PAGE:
The Food and Drug Administration releases guidance allowing Institutional Review Boards to waive informed consent requirements for clinical studies that have minimal risk. This is a major win for researchers trying to use big data to look at populations as well as those working on precision medicine investigations. Informed consent has been in issue when you’re looking at large banks of biological specimens and the clinical data that goes with them, or just large volumes of clinical data that are needed to identify trends and other areas for potential research. The FDA reserves the right to modify its guidance as needed, but this is a good thing for many of us.
In other government news, CMS announces that it has changed the name of the Social Security Number Removal Initiative (SSNRI) to “New Medicare Card.” Seems like something that should have been an obvious solution from the beginning, but who wants to miss out on another non-pronounceable cluster of letters?
CMS also recently released the 2016 Open Payments data. A couple of my colleagues are apparently raking it in, but most of the folks I work with all had less than $100 in annual payments. Looking at the local landscape, Novo Nordisk and Pfizer were the cheapest lunch players, followed by GlaxoSmithKline. Salix Pharmaceuticals led the pack with an average lunch cost of $24. I’m sure their mealtime presentations on their diarrhea and constipation drugs was a real showstopper.
I know I’m a card-carrying member of the Grammar Police force, but I want to again stress the need for people to be proficient in writing. I’ve been doing a little CMIO augmentation work and was presented with some documentation from a recent consulting engagement. Not only were there font and spacing issues in the document (to the point of being distracting), but there were basic grammar issues that never should have seen the light of day. There is a difference between “it’s” and “its” and also between “there,” “their”, and “they’re.” If you’re only doing spell check and not a grammar check, you’re missing out. And if you embed Excel cells into a Word document, you’re going to miss out there as well.
These are small errors, but frankly they reduce the credibility of your work. I know I’m guilty of sometimes letting a blog get out the door with some errors, but I don’t have the luxury of peer review and am usually writing from a plane, train, or automobile if I’m not writing from a half-crashed state in a hotel room. If you are charging $300 per hour for your work, you had better read it carefully and consider having a friend look it over before you send it to a CMIO. I can’t take you seriously when your work looks like it was styled by a middle school student.
The CMIO whose shoes I am filling passed away unexpectedly and at a young age. It’s been a heartbreaking assignment, because she was clearly loved and respected. Despite the depressing circumstances, people have been extremely accommodating as I begin to get up to speed and work through my plans to sort through the projects that urgently need my attention.
A search process is in full swing, but I suspect they will have challenges trying to fill the position based on how it is funded. It’s cobbled together with 40 percent administrative funding, 40 percent IT funding, and 20 percent clinical funding. The ideal candidate needs to not only have experience and knowledge, but be willing to try to serve three different masters whose needs are sometimes at cross purposes. I’m just covering the administrative and IT functions and that’s been hard enough.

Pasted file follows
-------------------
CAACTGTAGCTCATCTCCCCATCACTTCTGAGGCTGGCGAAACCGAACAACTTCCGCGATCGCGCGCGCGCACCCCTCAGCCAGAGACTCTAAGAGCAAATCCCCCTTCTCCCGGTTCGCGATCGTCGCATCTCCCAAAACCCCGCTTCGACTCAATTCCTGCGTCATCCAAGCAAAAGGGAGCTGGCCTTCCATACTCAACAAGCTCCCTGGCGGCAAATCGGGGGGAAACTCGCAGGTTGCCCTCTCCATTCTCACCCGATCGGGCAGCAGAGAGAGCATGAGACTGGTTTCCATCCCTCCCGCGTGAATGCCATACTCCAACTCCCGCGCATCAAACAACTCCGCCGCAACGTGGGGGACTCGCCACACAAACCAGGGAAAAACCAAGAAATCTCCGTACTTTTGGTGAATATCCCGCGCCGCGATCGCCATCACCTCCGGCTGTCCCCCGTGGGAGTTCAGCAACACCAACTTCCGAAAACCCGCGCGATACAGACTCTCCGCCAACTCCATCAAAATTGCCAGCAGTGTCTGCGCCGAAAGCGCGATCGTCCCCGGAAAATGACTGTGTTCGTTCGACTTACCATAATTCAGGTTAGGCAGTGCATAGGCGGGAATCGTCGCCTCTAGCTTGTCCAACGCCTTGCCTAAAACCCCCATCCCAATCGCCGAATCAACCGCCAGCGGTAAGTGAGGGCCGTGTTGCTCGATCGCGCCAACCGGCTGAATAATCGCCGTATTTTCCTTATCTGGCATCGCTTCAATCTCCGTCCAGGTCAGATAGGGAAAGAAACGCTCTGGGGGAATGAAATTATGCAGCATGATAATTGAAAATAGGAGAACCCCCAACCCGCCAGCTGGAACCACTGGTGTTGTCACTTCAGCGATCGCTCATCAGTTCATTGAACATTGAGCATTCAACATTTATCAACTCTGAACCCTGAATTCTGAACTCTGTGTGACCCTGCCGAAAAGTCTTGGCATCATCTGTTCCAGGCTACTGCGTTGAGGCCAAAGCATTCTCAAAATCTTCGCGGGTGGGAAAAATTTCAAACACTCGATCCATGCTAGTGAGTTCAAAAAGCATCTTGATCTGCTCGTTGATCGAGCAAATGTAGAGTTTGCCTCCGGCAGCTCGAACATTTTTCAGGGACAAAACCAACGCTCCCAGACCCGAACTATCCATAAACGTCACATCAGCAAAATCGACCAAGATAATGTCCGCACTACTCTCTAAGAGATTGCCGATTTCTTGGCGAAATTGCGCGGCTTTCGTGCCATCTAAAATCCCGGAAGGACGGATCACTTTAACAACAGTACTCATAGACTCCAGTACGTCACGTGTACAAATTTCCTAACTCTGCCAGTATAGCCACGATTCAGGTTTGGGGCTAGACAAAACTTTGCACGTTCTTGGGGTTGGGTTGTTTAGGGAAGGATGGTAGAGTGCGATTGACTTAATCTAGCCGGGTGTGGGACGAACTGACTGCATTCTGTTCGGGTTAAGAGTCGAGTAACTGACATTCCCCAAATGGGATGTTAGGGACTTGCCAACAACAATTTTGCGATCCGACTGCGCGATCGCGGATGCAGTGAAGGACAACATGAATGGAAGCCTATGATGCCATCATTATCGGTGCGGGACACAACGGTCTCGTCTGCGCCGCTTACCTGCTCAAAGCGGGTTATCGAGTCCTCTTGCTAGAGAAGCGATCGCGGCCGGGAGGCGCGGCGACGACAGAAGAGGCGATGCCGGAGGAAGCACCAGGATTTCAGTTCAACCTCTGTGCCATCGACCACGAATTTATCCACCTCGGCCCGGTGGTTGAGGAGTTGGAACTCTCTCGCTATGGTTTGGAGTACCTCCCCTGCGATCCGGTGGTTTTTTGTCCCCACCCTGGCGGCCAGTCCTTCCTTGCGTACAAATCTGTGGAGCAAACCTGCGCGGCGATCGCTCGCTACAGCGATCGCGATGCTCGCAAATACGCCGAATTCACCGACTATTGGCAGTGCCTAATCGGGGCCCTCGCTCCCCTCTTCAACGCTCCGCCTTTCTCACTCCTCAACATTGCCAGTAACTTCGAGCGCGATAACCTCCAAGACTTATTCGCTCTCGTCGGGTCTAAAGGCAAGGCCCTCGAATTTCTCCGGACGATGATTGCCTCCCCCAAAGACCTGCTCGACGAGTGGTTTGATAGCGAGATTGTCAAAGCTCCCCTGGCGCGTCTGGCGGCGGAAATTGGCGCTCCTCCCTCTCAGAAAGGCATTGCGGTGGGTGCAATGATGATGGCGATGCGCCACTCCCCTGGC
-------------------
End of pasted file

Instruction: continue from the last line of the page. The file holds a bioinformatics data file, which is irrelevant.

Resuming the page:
We have some interviews scheduled over the next several weeks, so I am interested to see if they find someone who is up to the challenge (and also wants to relocate to a mid-sized market and to a role that does not have an associated academic appointment). If you’re on my interview schedule, may the odds be ever in your favor.
At HIMSS17, I was invited to join a virtual book club with a great bunch of women from across the country. Every month we read something and then get together on a conference call to talk about the selection. It’s a diverse group of people, with several from the healthcare IT space, one from engineering, a couple of entrepreneurs, and a retired educator. One of them mentioned that she just started reading the most recent MACRA offering in the Federal Register. She said she was thinking of making it her book club selection and giving everyone a section to read and provide a cheat sheet and their interpretation. I’m pretty she just subconsciously wants to be ousted from her book club president role, but I know most of us who have had to read it wish we could have assigned it to someone else. This month we’re discussing the book I picked, so I hope it hit the mark and they don’t vote me off the virtual book club island.
I spend an insane amount of time on the road, so I keep my eye out for services or products that can make my life easier. I have to say I am seriously intrigued by DUFL, a service that stores your business wardrobe and then ships it to your destination. As you depart, you ship it back to them for laundering so it’s ready to go again. The DUFL app displays photos of your catalogued clothes so you can pack your virtual bag for shipping. They charge $99 per trip to pack, ship, retrieve, and launder your clothes and $9.95 per month for storage. Depending on whether you’re going to have to pay to check a bag and how many items you may have to have dry cleaned when your trip is finished, the return on investment calculation looks pretty good. That doesn’t even include the time needed to pack your clothes so they don’t end up a wrinkled mess. They also offer a sports service to ship your equipment with care. I’d be interested to hear from any readers who may have experience with DUFL, because I hate going to the cleaners, as the pile of clothes on my dining room chair can attest.
Email Dr. Jayne.